Is the end of instant triple talaq the beginning for Uniform Civil Code? Debate begins
The Supreme Court's verdict on triple talaq has sparked off a nationwide debate on whether Uniform civil code is the next step. While the law commission is considering the possibility of reforming defective practices in personal laws of all religions, fear of misusing Supreme Court's order to diminish religious practices also looms large.
"Arbitrary personal laws cannot seek refuge under the Freedom of Religion right. Equality before Law is supreme," the Supreme Court held on Tuesday. This very observation may now be the foundation of a Uniform civil code. The observation makes way for the law commission to omit all practices in personal laws of every religion that are discriminatory but will that interfere with religious beliefs will be the big question.
The debate over whether this should lead the way for uniform civil code began right after the Supreme Court's verdict.Prominent and controversial writer Taslima Nasreen was one of the first to push for Uniform Civil code after the verdict on triple talaq.
Abolish misogynistic org Muslim Personal Law Board which is against Muslims' human rights. Introduce uniform civil code based on equality.— taslima nasreen (@taslimanasreen) August 22, 2017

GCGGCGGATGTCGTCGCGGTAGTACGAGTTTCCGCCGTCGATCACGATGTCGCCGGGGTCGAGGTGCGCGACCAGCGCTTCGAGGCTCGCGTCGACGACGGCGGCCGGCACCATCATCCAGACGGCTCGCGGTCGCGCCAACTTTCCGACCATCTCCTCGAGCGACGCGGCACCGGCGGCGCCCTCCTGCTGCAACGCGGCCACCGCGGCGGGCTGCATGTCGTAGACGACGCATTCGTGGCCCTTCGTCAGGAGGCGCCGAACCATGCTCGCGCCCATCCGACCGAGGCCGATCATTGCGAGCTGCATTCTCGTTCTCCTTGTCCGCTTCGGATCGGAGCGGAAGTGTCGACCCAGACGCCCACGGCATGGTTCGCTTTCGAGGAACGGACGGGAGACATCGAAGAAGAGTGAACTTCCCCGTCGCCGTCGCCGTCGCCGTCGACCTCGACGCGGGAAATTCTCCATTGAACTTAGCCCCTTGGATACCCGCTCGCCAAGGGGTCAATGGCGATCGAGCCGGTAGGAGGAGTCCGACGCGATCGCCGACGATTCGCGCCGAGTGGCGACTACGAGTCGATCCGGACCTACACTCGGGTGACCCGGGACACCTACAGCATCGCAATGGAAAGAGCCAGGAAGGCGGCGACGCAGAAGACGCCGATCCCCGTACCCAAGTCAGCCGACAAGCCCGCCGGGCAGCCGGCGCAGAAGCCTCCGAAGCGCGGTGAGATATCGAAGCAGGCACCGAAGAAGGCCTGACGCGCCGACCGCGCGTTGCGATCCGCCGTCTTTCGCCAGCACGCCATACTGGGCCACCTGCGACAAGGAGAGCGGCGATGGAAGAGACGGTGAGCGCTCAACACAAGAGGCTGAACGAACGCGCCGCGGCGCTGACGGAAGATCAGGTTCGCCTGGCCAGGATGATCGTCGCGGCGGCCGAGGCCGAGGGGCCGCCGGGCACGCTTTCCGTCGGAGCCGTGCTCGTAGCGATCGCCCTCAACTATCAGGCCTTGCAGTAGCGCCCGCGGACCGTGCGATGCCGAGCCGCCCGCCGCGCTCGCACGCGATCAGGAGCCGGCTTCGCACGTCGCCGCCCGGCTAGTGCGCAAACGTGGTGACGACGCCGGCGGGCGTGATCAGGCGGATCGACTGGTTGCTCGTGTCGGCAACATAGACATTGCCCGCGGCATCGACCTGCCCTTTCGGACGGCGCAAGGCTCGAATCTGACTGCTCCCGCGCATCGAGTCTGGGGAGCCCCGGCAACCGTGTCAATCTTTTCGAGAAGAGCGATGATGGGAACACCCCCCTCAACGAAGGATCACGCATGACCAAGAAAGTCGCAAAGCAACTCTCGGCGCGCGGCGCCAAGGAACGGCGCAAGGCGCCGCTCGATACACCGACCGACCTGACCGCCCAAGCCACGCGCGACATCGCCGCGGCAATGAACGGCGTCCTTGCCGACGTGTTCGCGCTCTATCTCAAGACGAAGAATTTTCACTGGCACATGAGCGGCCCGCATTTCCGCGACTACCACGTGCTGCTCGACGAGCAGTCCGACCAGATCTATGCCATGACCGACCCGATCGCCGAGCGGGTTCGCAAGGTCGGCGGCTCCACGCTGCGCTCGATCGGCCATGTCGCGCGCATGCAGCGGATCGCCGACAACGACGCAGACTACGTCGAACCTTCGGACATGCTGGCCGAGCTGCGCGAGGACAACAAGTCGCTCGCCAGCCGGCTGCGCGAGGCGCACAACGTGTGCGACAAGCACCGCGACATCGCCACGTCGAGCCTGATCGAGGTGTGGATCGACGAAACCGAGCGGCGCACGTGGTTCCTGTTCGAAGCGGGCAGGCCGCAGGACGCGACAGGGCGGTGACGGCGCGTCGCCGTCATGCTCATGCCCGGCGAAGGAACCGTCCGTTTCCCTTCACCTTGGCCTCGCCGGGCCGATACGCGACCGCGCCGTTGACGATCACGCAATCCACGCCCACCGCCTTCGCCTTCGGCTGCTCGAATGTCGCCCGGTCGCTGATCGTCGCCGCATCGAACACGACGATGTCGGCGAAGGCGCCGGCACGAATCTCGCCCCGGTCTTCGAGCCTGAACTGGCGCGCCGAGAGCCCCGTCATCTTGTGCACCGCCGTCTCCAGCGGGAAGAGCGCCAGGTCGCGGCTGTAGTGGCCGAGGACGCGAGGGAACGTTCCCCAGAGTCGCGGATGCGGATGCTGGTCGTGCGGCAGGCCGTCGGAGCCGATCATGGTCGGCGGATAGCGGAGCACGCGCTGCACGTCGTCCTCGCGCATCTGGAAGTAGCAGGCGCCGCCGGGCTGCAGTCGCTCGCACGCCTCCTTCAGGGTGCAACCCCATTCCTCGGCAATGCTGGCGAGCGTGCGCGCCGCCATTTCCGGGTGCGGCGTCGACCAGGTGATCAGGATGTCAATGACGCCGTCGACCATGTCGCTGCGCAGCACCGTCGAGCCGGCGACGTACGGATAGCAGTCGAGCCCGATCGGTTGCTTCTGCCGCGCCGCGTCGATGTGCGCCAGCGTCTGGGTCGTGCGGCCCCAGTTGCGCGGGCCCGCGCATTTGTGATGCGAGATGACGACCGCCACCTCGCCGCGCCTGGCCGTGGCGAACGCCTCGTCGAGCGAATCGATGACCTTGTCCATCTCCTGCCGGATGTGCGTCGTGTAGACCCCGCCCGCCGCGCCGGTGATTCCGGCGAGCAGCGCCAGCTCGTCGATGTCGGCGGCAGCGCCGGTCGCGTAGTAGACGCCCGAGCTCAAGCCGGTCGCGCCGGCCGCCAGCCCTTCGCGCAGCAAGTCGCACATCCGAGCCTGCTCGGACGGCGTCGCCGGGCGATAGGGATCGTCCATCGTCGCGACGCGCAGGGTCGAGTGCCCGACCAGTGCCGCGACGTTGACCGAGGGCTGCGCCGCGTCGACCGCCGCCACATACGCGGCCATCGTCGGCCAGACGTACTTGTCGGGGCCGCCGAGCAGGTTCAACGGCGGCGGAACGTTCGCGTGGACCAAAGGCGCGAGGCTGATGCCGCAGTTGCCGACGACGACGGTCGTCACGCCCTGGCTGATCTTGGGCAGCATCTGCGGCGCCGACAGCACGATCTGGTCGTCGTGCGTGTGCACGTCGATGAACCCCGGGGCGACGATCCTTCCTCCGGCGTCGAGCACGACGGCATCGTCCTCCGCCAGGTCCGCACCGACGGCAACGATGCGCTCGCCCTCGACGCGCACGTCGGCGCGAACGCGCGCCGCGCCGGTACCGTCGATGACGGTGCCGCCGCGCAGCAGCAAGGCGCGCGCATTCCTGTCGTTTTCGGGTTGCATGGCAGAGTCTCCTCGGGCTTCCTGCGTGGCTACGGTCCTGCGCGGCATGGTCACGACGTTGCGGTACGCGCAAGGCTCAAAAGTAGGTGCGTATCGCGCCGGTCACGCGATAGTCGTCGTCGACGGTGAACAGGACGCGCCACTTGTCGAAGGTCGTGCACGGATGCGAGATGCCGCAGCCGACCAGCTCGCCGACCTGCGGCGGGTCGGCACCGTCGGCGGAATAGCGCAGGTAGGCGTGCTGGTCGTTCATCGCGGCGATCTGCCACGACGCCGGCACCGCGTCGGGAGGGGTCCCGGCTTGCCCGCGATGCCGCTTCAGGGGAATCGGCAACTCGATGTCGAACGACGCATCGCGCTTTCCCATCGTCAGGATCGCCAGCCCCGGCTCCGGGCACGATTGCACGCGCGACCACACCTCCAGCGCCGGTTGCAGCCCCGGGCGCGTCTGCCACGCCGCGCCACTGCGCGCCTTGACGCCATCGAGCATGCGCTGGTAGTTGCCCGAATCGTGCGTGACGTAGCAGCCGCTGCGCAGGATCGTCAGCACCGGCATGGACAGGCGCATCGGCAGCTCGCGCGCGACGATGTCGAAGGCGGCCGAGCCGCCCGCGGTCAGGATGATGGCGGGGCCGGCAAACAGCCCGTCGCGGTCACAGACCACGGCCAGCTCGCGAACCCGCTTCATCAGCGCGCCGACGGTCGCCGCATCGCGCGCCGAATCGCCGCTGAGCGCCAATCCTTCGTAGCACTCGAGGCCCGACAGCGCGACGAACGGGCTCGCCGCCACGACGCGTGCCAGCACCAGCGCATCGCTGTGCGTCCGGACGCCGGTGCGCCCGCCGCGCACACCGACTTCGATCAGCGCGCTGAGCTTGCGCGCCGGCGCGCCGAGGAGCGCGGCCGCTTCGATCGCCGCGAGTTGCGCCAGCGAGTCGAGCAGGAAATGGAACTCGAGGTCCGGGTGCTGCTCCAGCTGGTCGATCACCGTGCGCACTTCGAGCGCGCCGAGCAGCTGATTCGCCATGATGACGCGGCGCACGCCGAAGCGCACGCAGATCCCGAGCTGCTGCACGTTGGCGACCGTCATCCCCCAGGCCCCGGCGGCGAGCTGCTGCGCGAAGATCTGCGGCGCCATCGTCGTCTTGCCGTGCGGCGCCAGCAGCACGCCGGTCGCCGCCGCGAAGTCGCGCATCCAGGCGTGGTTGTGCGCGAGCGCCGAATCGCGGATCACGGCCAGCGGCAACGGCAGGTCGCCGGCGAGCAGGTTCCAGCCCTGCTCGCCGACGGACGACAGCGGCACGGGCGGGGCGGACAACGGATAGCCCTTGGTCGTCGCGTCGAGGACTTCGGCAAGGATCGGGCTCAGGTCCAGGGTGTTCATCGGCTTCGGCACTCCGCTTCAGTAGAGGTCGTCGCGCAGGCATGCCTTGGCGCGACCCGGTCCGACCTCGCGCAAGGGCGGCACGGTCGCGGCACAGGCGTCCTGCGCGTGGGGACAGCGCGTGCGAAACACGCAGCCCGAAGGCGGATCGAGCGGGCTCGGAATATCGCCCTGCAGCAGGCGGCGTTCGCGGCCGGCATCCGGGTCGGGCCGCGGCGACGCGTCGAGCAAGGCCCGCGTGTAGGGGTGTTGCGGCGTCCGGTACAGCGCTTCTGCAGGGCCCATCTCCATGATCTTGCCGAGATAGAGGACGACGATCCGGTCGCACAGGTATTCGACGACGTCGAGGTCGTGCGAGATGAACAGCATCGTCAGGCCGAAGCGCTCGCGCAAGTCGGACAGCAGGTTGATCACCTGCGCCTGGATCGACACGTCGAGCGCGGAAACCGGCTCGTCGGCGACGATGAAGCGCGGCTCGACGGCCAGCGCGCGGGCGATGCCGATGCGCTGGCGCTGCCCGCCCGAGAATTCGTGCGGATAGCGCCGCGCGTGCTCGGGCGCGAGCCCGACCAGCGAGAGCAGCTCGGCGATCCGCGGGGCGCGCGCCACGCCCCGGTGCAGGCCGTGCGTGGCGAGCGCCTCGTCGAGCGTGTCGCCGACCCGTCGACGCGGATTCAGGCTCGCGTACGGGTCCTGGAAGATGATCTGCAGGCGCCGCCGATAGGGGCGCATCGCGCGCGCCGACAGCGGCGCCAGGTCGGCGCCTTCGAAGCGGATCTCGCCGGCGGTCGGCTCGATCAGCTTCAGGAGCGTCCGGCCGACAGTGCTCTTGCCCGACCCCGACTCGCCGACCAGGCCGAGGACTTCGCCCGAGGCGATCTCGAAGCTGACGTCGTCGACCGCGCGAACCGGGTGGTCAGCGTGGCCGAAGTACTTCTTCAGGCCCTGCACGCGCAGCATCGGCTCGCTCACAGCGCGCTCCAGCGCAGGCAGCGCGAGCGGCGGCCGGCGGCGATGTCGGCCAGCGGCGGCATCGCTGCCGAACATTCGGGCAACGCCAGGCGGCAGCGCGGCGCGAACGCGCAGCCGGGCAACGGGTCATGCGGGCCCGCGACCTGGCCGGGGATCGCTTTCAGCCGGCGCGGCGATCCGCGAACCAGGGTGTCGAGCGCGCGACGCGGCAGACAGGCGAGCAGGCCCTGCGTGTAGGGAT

Concerns, however, have been raised by various quarters. Many, including Muslim organisations, agreed with Chief Justice of India J S Khehar's observations.According to reports, the Law Commission is considering whether the different waiting periods for women to finalise divorce in various religions is a violation of their rights. It is also considering whether bringing about any change to fix a uniform timeline would be a violation of religious practices and beliefs.
The question of the right to property is also a matter of concern for the Law commission. The triple talaq order has now led the Law commission to look into various aspects of compulsory marriage registration, the time frame for divorce or annulment of marriage, monogamy, the age of consent for marriage, right to property. The commission is, however, sure that no decisions will be made in haste and consensus will be arrived at for each matter of concern.
Meanwhile, organisations like Jamat-e-Islami fear that the current government could misuse the verdict. "Talaq is a three-stage process prescribed by the Shariah. It involves counselling, mediation, and the time and space for a possible reunion between estranged couples. Yes, instant talaq is wrong and ended up inviting court's interference. The government should frame a legislation that protects women as well as religious practices. This should not become the basis to push for uniform Civil Code," was Jamat-e-Islami's stand.
The debate still rages on on social media, on television debates, the law commission as well as Muslim organisations including the personal law board.